One small jar of Gerber's baby food, one spoon, and a pair of four-month-old twin boys harnessed in their dual highchair—these were the ingredients that set the stage for a little epiphany regarding human nature. I was visiting old friends, a couple who were enjoying their fourth month of parenting twin boys, David and Paul. Thinking their celibate visitor might enjoy feeding the youngsters, they supplied me with spoon and pablum and challenged me to the task.
The process began smoothly enough. Toggling between mouth and mouth, my feeding operation fell into a steady rhythm, David and Paul apparently content to take their food from this stranger (Mommy and Daddy comfortingly visible in the background). And then—a fit of perverse playfulness, or a spurt of experimental inquiry?—I suddenly broke the rhythm and delivered two spoonfuls in a row to David, whereupon Paul instantly flew into rage. Immediately I knew he was right and I was wrong. I had violated some primal sense of fairness and had begun to distribute nutrition unevenly.
That little event set me thinking. Paul's was a righteous passion. A psycho-biologist could probably tell me how infants are genetically hard-wired to fight for survival by loudly claiming their share of nutrition. Professor Rene Girard could lecture me about mimetic desire.
The experience gave rise to a question: was there any connection between our primal need to fight for survival and the general human propensity to grab even more than is needed—for any number of motives (insurance against an uncertain future, the assertion of one's relative worth and status, reprisal against enemies)? History seems to say, yes; a good instinct can develop into an evil and dangerous desire and way of life.
Each of this Sunday's readings addresses what can go wrong with our desiring and what the remedy is. In the aftermath of his second prediction of the passion, Jesus catches his disciples arguing about which of them was the greatest (Gospel). This prompts the Master to instruct them with one of his paradoxical one-liners: “If anyone wishes to be first, he shall be the last of all and the servant of all.” Mark's word here for “servant” is diakonos. Though diakonos eventually evolves into the name for a distinct role in the Church (deacon), it was used in the ancient world for the kind of menial service usually done by slaves. Thus Jesus is here going counter to any culture by saying that in his group the most desirable status is that of servant.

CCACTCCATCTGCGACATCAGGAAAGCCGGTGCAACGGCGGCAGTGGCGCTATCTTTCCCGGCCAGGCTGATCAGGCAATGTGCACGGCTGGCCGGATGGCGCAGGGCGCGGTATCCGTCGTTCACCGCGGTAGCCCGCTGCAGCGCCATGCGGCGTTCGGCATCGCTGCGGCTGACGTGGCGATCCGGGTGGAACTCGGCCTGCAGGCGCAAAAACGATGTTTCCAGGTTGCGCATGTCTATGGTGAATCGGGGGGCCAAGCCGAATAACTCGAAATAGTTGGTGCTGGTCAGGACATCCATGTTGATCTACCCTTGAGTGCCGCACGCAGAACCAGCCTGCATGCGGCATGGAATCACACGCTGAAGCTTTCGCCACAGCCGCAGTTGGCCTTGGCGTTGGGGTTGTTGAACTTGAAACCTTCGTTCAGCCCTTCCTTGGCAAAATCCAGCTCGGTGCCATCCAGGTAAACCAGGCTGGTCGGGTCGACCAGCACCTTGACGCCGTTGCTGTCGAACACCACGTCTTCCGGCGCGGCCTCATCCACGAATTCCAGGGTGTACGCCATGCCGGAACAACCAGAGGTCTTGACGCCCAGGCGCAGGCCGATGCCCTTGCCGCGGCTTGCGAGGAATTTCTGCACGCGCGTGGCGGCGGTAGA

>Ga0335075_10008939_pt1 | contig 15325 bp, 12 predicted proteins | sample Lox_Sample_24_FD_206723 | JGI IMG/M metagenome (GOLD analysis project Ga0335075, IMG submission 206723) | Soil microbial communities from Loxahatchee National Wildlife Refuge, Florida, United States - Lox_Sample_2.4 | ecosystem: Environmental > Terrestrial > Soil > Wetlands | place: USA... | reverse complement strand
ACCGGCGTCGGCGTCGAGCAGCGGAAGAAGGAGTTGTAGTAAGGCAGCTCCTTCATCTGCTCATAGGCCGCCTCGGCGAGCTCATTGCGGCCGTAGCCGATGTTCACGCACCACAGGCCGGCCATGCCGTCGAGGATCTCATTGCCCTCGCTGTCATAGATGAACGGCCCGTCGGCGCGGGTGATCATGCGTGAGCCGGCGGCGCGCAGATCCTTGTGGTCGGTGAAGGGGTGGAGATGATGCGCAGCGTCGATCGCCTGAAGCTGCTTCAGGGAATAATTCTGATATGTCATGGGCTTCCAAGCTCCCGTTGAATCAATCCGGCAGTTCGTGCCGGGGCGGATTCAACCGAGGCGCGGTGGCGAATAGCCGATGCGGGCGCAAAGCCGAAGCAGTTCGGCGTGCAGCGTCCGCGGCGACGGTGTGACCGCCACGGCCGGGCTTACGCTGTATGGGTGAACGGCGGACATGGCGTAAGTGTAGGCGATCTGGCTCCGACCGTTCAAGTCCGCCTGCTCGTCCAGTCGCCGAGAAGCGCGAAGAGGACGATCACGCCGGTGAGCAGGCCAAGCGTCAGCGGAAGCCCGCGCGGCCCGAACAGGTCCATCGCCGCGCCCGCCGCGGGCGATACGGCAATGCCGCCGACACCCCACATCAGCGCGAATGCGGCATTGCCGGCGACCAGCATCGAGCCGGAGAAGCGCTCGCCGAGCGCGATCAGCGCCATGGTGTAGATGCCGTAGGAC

Then, as a visual aid, he stands a child in their midst, puts his arms around it, and utters something that sounds as if it comes right out of the Gospel of John:
Whoever receives one child such as this in my name, receives me; and whoever receives me, receives not me but the One who sent me.
At first, this seems to us 20th and 21st century North Americans like an easy invitation. A cute child is always appealing.
But that is not Jesus' point. Those who study the first-century Mediterranean world tell us that children had the lowest status of all in those societies. Being “servant of all” means being servant of the least, of which this child is an example. But then Jesus proceeds to place this serving of the least in the widest possible perspective. When one serves the least, “in Jesus' name,” that is, acting explicitly as his disciple, one is also acting out one's relationship with Jesus.
What is more, one is not simply dealing with Jesus. One is also living out the covenant relationship with the Creator, the One who sent Jesus. A cosmic context for such an intimate act, this teaching helps us see the logic of the “preferential option for the poor.” We are to pay special attention to those who are left out because that is the only sure way to serve all.
And acknowledging that our most casual human contacts are meant to be seen as part of the divine-human covenant is a prime antidote to our tendency to allow our desire for basic needs to turn into violent competition for all that we can get. Recognizing the Giver can tame our getting.
The Second Reading comes at the same issue from a different angle. Here is James' analysis: “You covet but do not possess. … You do not possess because you do not ask. You ask but do not receive, because you ask wrongly, to spend it on your passions.” He is saying that the remedy for disordered desires is prayer, not because prayer is magic but because prayer places itself in the world of the covenant, acknowledges the Giver, and opens the heart to a healing of our addictive desire.